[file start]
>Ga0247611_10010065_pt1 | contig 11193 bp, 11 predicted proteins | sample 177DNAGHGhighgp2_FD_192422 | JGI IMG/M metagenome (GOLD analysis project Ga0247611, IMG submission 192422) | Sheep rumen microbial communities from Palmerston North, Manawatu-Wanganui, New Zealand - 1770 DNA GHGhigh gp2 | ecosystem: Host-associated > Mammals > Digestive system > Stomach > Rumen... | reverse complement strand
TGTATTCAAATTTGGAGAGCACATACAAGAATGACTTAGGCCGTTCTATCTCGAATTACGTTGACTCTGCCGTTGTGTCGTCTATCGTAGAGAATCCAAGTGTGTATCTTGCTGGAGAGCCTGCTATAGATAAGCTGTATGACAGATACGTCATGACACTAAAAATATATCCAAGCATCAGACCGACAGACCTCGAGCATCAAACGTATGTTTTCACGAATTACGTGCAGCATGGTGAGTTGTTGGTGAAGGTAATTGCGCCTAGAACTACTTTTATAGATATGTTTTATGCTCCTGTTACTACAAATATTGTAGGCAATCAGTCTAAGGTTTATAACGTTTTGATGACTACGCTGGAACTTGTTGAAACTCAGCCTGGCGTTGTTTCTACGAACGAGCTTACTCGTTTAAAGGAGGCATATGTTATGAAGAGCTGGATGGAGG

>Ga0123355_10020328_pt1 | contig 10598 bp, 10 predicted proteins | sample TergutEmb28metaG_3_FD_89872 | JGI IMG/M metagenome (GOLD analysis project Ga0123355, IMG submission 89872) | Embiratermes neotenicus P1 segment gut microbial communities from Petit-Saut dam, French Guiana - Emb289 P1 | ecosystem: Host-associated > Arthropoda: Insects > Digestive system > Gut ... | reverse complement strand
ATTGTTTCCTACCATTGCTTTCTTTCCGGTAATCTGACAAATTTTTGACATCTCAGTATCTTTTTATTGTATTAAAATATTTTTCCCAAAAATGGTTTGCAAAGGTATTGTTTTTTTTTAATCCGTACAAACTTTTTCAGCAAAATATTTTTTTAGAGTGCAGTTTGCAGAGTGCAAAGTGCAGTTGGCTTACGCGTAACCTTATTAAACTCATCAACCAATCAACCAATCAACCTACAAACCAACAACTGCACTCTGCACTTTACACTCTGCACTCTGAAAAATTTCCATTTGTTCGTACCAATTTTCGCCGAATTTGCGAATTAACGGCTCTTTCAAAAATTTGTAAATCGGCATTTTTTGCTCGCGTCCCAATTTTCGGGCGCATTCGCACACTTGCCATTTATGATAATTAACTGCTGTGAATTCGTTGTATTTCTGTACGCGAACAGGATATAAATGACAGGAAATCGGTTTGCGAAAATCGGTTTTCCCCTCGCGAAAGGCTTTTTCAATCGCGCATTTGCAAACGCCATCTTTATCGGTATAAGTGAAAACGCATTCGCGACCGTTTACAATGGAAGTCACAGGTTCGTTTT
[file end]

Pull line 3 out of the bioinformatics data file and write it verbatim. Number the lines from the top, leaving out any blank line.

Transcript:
>Ga0123355_10020328_pt1 | contig 10598 bp, 10 predicted proteins | sample TergutEmb28metaG_3_FD_89872 | JGI IMG/M metagenome (GOLD analysis project Ga0123355, IMG submission 89872) | Embiratermes neotenicus P1 segment gut microbial communities from Petit-Saut dam, French Guiana - Emb289 P1 | ecosystem: Host-associated > Arthropoda: Insects > Digestive system > Gut ... | reverse complement strand